The trilogy sold around 150 million copies and was translated into 52 languages (see Random House 2017) – an enormous success, which even exceeds the number of Harry Potter-books sold in paperback. Interestingly, this triumph has not only led to a vast and active fan base, but has also had implications for the book market and its publishing strategies. It is not surprising that many other publishers and authors have tried to step into EL James’s bestseller footsteps, often with considerable success. Consequently, the question arises whether Fifty Shades has influenced subsequent novels and reading preferences to an extent which goes beyond mere inspiration.

Since the novel Fifty Shades of Grey seems to be the base and schematic blueprint for an array of novels, it might be considered the model for a “reoccurring type or category of text, as defined by structural, thematic and/or functional criteria” (Duff 2000: xiii) – and thus, the origin of an emerging genre. It should be noted, however, that EL James certainly did not invent an entirely new form of the novel. Rather, Fifty Shades represents a subgenre, a “type or class of text which is ← 14 | 15 → identifiable as a subclass or offshoot of a larger category” (Duff 2000: xvi). Since the concept of genre, and subgenre respectively, is further understood as a dynamic, “enabling device [for readers and authors that serves as a] vehicle for the acquisition of competence” (Duff 2000: 2), the consideration of an evolving (sub-)genre calls for the examination of recurring criteria and features from preceding, established literary categories. This is even more important since (sub-) genres “‘evolve’ because the act of belonging to a genre involves both adoption of and resistance to its conventions” (Duff 2000: 7, 8). These simultaneous processes of adoption and resistance with regard to different forms of fiction will be discussed in the next section in order to approach questions of an emerging (sub-)genre in the aftermath of Fifty Shades.

2.  Fifty Shades: Adopting and Resisting Literary Categories

Fifty Shades seems to adopt and resist several fictional forms, including schematic literature, romance, genre fiction and literature featuring explicit depictions of sexuality.

Schematic literature, also called trivial literature, denotes fiction that is simple and easy to comprehend – due to the respective language use and the content of the story, but also because elements of the plot and story line are often reused and recombined with only little variation within the genre. This leads to the narrative being highly predictable (see Zimmermann 1982). Therefore, schematic literature is also often called formula fiction. Generally, schematic literary forms are considered to be comprised of, for instance, westerns, detective stories and crime novels, as well as thrillers.

The term romance refers to novels whose main theme is love. This includes works of high literature, but also – and in particular – trivial variants on the topic of love that can often be classified as entertaining literature. In the following, these trivial variants will be referred to as examples for schematic romances. These include, for instance, hospital romances and office romances (Köck 1976: 357–377). Schematic romances represent a particularly large part of trivial literature, are mainly directed towards a female readership and can be summarized as stories about two partners (woman and man) who, having overcome a series of obstacles, live happily ever after (see Nusser 1981: 77; Thiel 1991). Interestingly, pornographic literature is also considered schematic literature, since repetitions and slight variants of the same act are not only programmatic, but also support the pornographic desire, which arises not exclusively, but to a considerable extent, from the pleasure of the repeating schema (Martínez 2011: 199–212). ← 15 | 16 →

2.1  Fifty Shades: Adopting and Resisting Features of Erotica and Schematic Literary Forms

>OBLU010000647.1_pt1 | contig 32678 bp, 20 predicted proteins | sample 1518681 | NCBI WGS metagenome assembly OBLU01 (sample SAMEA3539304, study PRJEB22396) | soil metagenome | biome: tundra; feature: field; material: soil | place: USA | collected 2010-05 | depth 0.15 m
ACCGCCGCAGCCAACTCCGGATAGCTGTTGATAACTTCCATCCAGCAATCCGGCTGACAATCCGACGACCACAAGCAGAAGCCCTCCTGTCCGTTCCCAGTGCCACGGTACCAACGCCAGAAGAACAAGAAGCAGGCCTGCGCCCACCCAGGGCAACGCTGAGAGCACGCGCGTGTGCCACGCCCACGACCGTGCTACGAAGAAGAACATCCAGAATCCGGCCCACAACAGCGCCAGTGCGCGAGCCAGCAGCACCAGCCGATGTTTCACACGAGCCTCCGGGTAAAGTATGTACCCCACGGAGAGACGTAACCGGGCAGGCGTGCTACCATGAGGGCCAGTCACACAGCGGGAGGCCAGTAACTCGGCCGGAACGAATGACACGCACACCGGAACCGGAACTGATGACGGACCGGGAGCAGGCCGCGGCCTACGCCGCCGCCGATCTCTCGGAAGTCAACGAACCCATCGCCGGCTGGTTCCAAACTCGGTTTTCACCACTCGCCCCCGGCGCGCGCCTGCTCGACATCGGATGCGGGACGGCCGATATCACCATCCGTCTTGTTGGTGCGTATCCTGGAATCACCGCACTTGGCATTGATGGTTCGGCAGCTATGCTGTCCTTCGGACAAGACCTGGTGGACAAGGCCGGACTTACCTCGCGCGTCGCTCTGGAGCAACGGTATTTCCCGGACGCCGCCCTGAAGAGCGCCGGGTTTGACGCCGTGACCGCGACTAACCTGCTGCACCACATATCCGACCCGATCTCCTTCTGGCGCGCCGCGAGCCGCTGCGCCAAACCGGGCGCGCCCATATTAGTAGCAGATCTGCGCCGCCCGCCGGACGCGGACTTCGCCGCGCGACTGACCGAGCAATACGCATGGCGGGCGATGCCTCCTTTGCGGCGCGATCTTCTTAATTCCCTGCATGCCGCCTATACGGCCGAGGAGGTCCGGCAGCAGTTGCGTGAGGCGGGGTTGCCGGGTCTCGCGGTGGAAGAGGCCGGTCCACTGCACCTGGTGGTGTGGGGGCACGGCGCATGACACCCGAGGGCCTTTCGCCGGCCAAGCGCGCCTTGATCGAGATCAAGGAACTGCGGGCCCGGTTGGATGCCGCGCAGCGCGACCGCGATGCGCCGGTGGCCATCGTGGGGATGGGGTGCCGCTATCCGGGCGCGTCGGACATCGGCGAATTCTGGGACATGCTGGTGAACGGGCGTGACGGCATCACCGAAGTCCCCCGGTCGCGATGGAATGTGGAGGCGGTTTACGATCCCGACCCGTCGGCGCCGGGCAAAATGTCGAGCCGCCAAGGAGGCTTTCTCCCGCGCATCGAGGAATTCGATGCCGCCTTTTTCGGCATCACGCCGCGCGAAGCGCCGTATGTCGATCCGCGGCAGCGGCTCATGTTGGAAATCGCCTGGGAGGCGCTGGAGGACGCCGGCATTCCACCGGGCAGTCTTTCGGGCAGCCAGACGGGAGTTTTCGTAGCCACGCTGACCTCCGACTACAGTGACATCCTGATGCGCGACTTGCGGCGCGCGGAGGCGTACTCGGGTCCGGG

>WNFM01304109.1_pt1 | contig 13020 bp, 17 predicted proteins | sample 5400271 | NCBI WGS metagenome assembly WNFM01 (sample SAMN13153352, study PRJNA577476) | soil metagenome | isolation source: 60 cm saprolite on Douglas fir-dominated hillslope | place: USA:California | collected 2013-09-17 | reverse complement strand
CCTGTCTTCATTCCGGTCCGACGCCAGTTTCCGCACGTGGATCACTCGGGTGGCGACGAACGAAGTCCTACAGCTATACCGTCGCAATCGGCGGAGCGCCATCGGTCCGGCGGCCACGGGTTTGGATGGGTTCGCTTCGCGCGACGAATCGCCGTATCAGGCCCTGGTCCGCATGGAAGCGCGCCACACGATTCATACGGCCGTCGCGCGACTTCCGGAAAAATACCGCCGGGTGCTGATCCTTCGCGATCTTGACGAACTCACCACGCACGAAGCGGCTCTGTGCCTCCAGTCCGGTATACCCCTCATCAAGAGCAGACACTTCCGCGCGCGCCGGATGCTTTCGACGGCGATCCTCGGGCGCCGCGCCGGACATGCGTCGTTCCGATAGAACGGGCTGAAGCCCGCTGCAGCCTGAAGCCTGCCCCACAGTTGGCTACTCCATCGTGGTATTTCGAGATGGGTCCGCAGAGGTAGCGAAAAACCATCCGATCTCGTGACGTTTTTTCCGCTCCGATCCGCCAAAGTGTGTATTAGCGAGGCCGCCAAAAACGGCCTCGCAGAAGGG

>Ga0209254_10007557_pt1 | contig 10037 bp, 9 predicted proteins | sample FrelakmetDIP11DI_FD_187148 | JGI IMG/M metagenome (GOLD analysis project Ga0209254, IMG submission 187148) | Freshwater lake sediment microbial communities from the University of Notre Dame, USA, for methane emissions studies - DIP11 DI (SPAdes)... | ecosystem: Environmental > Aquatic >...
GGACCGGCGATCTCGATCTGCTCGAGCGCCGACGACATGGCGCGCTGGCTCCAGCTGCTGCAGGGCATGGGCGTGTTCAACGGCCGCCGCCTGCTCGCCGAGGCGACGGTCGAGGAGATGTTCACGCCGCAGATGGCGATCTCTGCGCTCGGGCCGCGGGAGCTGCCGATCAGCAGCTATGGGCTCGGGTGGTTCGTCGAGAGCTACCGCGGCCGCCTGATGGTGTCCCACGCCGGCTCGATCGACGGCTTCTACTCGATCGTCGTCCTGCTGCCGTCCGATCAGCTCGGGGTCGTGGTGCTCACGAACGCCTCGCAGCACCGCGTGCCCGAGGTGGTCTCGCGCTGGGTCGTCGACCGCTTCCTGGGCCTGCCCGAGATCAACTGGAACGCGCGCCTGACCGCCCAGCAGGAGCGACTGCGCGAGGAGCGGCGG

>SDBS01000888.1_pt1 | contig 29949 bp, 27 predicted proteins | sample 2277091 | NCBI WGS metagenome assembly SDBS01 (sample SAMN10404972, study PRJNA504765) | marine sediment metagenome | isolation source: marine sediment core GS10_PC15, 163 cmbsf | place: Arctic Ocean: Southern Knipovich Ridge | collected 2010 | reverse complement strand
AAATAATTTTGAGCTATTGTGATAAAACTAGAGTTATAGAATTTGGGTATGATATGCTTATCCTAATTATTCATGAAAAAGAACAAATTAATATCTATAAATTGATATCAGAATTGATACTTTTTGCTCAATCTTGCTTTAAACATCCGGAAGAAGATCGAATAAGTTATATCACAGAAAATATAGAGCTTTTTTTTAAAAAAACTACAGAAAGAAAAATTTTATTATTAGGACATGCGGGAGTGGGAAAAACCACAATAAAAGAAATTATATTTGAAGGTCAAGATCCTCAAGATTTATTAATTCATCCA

Certainly, Fifty Shades is notorious for its explicit depictions of sexuality. Critics from all over the world focused on this aspect of the novel, classifying it often as “mommy porn” (see for instance Bosmann 2017) and, consequently, as literary pornography. Generally, literary studies classifies all literary works with a focus on bodily-sensual and sexual aspects of relationships as (literary) erotica (Wilpert 19897: 261–263). Since such a broad definition includes pornographic content or other features such as obscenity, a distinction between these elements is necessary for a better understanding of the text, its features, as well as its potential functions and effects regarding the readers.

There is a consensus that pornography primarily focuses on the sexual stimulation of its reader (see Heinzius 1995: 222). In contrast, obscene depictions aim at conscious violations of moral values and taboos that often cause a shock when first received. These violations depend upon feelings of morality and shame, potentially going beyond emotional reactions such as disgust. They are not restricted to the realm of sexuality (see Gnüg 2015) and are usually not considered constitutive for erotica (see Heinzius 1995). Pornographic and erotic elements are likewise part of erotica, without being necessary or constitutive by default (Heinzius 1995). Further, eroticism as the positive side of the sensual has been opposed to the negatively connoted pornography (Gorsen 1987: 36–53). However, this evaluative dichotomy is questionable since Sontag’s essay The Pornographic Imagination (Sontag 1969: 35–73), in which Sontag claims that pornographic works can be of positive and/or negative artistic value, independent of their explicit content. With a specific focus on literary works, Heinzius (1995: 222) suggests several selected features that characterize pornographic works. Accordingly, the main aim of the sexual depiction is the sexual arousal of its recipient (see also Martínez 2011). Further, sexual depictions in pornography are marked by frequent repetitions and mostly spare metaphors and symbols. In line with the argumentation by Rückert (2000), sexual depictions are especially direct and unambiguous, thus requiring only little effort by the recipient’s imagination. Furthermore, pornographic sexual depictions are said to be nearly as sober and numb as technical descriptions, resulting in a depicted sexuality that seems mechanized. Accordingly, performers in pornographic depictions are not portrayed in terms of their personality but reduced to their sexual organs.